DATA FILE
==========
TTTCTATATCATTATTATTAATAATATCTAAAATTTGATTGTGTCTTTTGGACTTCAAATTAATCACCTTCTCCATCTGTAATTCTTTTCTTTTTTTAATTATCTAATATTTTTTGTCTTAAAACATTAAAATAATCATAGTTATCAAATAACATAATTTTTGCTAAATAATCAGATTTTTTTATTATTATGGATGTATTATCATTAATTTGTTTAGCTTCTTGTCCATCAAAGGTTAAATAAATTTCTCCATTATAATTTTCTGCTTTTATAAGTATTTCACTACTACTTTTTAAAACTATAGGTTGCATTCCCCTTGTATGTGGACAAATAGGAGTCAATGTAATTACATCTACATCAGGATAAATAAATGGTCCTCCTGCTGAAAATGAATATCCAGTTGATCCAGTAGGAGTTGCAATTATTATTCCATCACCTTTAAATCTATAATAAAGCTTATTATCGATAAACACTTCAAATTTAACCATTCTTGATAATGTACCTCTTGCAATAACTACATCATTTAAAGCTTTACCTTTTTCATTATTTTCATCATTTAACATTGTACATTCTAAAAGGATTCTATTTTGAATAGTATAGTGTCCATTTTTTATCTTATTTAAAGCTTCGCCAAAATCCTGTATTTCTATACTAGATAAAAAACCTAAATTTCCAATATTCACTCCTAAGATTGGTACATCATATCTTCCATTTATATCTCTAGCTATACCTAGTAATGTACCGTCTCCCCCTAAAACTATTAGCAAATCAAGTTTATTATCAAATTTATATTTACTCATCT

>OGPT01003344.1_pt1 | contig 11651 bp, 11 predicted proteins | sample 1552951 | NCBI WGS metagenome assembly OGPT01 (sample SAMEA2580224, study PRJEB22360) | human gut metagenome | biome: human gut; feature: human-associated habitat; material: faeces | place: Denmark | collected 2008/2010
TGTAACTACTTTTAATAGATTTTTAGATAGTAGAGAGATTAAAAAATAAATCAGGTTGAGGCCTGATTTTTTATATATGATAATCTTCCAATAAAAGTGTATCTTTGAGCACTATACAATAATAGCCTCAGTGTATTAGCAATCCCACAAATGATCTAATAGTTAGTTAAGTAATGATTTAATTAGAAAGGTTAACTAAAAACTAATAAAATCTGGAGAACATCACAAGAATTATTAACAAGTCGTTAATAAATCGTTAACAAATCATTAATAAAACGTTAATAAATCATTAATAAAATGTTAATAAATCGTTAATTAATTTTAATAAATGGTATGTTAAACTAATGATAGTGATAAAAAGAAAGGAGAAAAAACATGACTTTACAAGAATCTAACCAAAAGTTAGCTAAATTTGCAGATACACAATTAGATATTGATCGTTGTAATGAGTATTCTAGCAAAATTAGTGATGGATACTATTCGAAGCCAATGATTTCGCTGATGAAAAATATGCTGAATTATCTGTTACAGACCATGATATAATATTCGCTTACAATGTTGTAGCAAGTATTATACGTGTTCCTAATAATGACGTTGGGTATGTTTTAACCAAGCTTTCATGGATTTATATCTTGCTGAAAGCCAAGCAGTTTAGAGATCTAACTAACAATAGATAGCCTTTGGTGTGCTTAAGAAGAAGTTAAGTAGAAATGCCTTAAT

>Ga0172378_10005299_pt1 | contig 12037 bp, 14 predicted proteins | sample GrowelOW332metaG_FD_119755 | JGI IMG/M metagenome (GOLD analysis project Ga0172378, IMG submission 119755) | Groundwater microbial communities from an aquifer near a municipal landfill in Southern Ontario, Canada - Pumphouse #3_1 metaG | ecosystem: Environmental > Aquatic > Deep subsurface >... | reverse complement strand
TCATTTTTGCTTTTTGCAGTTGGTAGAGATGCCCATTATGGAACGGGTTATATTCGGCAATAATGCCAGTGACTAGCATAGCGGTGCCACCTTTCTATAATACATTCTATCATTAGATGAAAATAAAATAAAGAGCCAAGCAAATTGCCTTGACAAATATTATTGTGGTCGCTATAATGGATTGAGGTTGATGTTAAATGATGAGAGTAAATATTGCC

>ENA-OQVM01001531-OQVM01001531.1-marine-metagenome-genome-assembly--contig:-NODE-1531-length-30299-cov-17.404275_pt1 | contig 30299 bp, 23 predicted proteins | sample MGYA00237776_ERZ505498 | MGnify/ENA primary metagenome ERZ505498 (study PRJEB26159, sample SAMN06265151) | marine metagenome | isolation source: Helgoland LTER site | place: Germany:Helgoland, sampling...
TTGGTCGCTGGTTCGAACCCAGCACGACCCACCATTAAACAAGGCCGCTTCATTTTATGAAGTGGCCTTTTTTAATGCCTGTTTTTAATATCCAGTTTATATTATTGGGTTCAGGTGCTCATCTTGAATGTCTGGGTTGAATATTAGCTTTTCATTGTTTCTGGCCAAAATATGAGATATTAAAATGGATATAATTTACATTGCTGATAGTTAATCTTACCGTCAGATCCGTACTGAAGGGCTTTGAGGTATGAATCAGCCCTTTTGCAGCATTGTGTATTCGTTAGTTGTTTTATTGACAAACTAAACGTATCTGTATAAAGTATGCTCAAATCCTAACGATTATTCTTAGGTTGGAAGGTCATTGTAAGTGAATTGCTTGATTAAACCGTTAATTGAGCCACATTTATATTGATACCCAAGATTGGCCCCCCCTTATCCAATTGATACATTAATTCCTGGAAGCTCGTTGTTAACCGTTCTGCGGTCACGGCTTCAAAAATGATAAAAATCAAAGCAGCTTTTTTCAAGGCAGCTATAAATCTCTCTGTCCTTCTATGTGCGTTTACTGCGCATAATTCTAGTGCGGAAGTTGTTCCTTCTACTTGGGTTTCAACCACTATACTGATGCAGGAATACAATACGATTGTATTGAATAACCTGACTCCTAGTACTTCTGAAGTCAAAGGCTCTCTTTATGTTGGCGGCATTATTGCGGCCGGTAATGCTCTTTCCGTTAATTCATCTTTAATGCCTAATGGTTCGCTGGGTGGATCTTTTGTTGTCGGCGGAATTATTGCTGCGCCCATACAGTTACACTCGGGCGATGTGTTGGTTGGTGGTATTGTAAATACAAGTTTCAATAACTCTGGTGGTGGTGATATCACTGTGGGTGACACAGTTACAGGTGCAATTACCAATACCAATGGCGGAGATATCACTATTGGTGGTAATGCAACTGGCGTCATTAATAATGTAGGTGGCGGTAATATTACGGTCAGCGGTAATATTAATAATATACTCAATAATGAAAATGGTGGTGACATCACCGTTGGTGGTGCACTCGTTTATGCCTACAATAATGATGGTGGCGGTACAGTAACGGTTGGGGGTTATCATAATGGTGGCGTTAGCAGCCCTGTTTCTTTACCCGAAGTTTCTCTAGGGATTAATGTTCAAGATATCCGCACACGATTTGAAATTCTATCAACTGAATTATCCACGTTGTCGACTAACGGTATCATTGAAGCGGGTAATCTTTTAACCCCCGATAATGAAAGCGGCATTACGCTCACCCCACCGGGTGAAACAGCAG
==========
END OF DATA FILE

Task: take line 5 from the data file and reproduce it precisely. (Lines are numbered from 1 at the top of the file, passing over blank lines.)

TCATTTTTGCTTTTTGCAGTTGGTAGAGATGCCCATTATGGAACGGGTTATATTCGGCAATAATGCCAGTGACTAGCATAGCGGTGCCACCTTTCTATAATACATTCTATCATTAGATGAAAATAAAATAAAGAGCCAAGCAAATTGCCTTGACAAATATTATTGTGGTCGCTATAATGGATTGAGGTTGATGTTAAATGATGAGAGTAAATATTGCC